{0, 0, 0, 0, 0, 0, 0, 7},
                      {0, 0, 0, 0, 0, 0, 7, 7}};

tiles2

Now, editing your level right there in the .cpp file is not a good idea in the longer run: at some point you'll want to load levels from disk. We'll get to that at a later point in the course (lesson 18, on File I/O).

Your assignment for today will have you implement collision of a player sprite with tiles, so let's prepare ourselves. First, we need a player tank:

Sprite tank( new Surface( "assets/ctankbase.tga" ), 16 );
int tankX = 0, tankY = 0;

Then, controls for the tank. For this, we'll use a window function, called GetAsyncKeyState. This function allows you to probe the state of a single key. You'll probably find this useful in many of your future projects.

void Game::Tick( float a_DT )
{
    m_Screen->Clear( 0 );

    for (int indexX = 0; indexX <= 7; indexX++)
    {
        for (int indexY = 0; indexY <= 7; indexY++)
        {
            int tile = landTile[indexY][indexX];
            tileSet[tile]->CopyTo( m_Screen, indexX * 64, indexY * 64 );
        }
    }

    tank.Draw( tankX, tankY, m_Screen );

    if (GetAsyncKeyState( VK_UP ))    tankY -= 1;
    if (GetAsyncKeyState( VK_DOWN ))  tankY += 1;
    if (GetAsyncKeyState( VK_RIGHT )) tankX += 1;
    if (GetAsyncKeyState( VK_LEFT ))  tankX -= 1;

    Sleep( 10 );
}

There you go; one player controlled tank, on a backdrop that can be edited. By the way, the Sleep is there to slow everything down a bit: otherwise, your tank will leave the map before you know it.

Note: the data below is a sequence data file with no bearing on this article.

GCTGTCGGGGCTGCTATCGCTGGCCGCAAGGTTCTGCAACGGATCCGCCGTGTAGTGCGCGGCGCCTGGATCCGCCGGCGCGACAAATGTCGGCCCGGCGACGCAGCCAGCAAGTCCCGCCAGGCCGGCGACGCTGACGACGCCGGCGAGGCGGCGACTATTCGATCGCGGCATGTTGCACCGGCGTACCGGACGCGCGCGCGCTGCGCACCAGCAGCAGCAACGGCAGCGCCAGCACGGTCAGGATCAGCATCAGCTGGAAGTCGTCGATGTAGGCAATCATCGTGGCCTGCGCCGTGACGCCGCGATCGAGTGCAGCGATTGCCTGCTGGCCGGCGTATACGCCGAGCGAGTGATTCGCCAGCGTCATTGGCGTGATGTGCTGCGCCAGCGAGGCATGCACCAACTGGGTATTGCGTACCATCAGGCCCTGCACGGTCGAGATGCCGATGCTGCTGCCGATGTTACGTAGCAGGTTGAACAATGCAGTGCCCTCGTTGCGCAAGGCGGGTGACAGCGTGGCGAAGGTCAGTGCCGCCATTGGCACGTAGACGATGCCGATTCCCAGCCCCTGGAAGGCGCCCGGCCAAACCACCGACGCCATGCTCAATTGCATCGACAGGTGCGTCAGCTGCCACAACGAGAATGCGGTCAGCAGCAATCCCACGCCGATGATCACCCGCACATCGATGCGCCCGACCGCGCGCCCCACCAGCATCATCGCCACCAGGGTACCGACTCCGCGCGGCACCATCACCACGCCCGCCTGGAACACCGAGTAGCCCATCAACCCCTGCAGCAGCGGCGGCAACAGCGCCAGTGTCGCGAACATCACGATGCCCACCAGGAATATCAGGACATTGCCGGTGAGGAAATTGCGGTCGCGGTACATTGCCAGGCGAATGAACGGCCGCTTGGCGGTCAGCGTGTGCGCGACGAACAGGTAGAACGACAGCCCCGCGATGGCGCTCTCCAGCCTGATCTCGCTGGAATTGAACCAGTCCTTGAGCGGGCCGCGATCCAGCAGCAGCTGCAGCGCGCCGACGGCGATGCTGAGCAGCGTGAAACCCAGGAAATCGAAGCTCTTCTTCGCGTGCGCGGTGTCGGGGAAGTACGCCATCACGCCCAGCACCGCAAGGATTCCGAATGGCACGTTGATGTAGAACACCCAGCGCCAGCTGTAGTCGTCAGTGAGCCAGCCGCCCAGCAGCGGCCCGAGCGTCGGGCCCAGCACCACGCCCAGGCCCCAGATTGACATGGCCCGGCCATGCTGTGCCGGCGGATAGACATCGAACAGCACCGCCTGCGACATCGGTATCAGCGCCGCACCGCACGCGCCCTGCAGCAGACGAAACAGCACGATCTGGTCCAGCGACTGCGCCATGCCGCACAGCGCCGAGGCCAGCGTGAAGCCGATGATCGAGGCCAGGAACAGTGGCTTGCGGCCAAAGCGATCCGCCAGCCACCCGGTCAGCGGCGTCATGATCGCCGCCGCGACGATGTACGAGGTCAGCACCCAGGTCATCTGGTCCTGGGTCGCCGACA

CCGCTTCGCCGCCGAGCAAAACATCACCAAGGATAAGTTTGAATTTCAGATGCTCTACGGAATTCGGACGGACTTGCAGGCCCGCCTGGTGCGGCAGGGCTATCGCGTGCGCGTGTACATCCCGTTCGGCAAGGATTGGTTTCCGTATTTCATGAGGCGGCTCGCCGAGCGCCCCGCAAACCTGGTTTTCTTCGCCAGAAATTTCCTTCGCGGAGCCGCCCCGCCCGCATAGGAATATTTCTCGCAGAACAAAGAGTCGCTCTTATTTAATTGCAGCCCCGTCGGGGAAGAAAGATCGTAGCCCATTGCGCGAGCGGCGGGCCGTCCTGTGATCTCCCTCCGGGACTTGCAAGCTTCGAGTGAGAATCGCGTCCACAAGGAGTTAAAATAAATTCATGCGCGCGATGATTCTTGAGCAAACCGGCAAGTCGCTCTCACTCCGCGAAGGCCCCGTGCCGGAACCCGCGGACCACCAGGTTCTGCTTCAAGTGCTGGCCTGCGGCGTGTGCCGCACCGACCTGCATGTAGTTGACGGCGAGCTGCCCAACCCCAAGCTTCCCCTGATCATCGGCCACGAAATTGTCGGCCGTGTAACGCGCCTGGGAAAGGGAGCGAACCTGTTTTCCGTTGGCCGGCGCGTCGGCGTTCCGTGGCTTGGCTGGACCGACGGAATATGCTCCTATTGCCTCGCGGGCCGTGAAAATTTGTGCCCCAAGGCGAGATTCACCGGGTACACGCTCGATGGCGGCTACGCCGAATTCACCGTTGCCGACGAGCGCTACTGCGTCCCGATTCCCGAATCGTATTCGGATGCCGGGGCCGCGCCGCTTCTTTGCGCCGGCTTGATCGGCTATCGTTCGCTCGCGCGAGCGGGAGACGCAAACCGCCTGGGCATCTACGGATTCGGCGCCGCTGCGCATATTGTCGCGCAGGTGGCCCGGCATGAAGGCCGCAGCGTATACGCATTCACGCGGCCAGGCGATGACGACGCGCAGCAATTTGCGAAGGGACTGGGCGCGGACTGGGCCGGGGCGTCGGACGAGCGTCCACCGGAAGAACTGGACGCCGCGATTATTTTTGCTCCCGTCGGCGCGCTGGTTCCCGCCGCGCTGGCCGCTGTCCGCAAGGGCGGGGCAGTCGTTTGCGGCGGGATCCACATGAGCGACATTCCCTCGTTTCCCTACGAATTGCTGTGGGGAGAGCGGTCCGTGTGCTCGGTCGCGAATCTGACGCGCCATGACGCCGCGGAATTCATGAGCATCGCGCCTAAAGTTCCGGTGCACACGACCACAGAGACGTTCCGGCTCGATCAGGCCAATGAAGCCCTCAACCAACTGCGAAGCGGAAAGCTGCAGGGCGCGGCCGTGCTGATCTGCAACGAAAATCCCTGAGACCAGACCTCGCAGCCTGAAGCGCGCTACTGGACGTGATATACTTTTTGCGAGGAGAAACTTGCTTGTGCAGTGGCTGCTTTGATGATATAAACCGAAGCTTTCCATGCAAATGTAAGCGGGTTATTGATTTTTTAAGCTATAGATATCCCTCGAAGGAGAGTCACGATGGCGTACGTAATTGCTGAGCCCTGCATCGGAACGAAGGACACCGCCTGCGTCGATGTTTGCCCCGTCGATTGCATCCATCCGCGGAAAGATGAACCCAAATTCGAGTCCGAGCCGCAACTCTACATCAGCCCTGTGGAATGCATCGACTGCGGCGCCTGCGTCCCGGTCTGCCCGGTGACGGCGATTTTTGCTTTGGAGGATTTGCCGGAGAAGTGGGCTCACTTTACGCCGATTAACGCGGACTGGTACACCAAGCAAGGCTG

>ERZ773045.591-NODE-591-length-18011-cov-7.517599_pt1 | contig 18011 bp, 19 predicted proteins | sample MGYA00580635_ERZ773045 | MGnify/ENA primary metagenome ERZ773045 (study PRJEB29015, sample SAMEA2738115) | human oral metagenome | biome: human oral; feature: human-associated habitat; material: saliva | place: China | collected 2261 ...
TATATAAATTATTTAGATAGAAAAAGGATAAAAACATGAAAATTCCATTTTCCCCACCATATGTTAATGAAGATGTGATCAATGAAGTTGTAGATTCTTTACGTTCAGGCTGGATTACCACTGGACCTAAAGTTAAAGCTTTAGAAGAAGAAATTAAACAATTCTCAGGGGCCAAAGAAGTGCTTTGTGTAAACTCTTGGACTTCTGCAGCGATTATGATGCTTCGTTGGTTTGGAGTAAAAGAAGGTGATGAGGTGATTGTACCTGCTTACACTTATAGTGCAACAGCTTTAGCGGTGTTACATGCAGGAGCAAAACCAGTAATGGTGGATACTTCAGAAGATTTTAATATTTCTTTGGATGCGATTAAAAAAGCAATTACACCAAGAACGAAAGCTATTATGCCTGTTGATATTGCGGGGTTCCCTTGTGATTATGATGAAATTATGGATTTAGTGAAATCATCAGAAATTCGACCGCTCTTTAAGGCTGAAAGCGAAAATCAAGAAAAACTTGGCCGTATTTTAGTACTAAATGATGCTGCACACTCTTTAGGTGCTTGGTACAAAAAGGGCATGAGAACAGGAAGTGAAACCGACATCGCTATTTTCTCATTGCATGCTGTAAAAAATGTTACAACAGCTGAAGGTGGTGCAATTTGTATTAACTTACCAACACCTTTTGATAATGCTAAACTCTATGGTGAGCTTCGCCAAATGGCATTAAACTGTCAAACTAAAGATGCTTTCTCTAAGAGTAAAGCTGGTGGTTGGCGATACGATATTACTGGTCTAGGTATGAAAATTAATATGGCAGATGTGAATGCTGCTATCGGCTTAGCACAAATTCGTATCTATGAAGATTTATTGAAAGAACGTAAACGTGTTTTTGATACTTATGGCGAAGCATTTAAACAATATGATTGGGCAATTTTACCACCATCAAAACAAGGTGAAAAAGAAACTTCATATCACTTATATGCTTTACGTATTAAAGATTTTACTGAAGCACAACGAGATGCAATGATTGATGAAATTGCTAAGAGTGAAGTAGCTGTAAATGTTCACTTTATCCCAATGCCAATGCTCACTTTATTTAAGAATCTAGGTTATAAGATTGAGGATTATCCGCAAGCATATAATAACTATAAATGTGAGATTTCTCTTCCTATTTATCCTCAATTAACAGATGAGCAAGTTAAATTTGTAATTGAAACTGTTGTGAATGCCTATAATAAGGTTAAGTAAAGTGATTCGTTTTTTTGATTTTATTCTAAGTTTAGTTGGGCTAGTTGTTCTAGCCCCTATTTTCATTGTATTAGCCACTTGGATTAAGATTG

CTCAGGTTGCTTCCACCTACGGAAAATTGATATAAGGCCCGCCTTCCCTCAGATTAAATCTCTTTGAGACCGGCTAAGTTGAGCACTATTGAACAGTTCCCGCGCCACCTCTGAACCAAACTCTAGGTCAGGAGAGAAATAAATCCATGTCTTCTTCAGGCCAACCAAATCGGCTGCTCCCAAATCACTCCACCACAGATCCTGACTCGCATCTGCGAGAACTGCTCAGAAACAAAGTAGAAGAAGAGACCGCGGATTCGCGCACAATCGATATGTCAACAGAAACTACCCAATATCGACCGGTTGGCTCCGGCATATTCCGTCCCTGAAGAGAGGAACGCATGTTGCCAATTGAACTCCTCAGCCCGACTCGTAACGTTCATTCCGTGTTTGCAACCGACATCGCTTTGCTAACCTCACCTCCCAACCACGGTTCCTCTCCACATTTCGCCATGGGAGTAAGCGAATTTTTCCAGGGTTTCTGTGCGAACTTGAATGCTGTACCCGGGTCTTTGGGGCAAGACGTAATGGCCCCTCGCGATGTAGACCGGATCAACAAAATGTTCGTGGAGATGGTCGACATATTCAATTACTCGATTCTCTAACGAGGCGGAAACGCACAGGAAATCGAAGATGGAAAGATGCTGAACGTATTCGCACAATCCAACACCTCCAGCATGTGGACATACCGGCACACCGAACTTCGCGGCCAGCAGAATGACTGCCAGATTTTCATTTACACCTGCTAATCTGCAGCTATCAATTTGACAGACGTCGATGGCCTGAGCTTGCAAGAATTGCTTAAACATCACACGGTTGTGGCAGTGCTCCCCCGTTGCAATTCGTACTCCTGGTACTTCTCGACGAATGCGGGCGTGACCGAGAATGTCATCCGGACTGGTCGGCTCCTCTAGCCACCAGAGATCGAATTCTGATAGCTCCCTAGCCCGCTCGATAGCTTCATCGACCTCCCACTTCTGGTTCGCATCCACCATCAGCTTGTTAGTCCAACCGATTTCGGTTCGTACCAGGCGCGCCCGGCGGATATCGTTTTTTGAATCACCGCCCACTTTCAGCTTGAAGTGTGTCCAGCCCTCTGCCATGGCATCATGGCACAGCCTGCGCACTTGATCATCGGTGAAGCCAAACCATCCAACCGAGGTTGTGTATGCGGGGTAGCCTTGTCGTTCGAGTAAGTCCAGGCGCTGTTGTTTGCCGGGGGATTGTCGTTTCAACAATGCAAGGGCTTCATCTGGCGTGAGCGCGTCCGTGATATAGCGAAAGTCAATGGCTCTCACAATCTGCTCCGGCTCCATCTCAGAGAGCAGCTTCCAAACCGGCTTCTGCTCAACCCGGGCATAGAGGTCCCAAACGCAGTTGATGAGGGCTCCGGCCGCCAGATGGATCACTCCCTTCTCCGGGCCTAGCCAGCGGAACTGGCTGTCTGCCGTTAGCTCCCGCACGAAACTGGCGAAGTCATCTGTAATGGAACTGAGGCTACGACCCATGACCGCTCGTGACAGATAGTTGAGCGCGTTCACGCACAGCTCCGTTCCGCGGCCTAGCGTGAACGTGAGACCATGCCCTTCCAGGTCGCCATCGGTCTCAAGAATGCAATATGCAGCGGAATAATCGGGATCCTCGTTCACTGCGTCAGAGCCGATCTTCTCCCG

Tile map collision

Tile maps are useful for many things. The most obvious reason for using tiles is easy level editing, as you have seen in the previous section. Another reason is saving memory: many older games used tiles exclusively for this reason. This is not really an issue anymore on more recent hardware, but quite a few games still use tiles nevertheless. One of the reasons is that they make your game logic easier. Let's have a look at how you would implement collision detection in a tile based game.

First of all, you need to decide where your player can't go. Let's say that the player may not walk on tile 6 in this case. Secondly, you need to know on which tile the player is. Note that most of the time, the player will touch more than one tile (up to 4, if the player is the same size as or smaller than a tile). Third, you need to decide what to do when your movement is blocked.

Regarding the second bullet point: if a tile is 64 pixels wide, and the player is at position 128, the player sprite top-left corner is at x-coordinate 128. Assuming the player sprite is 64 pixels wide, the player sprite top-right corner is at x-coordinate 128 + 63. This means the player overlaps tile column 2. Move the player 1 pixel to the right, and now he overlaps column 2 and 3. Draw out the situation on a piece of paper if you have trouble visualizing this in your mind.

Regarding blocking movement: when the player moves to a new position because of a keypress, it is probably a good idea to store the new position in a temporary variable, then test the new position, and only if the new position is valid (not blocked) you copy it to tankX and tankY.

Assignment

  • Design a cool backdrop using the numbers in the 8x8 array. Decide which tile is an obstacle.
  • Implement tile collision detection using the hints in the last section.
  • Adjust your code so that the player sprite faces in the correct direction when it moves.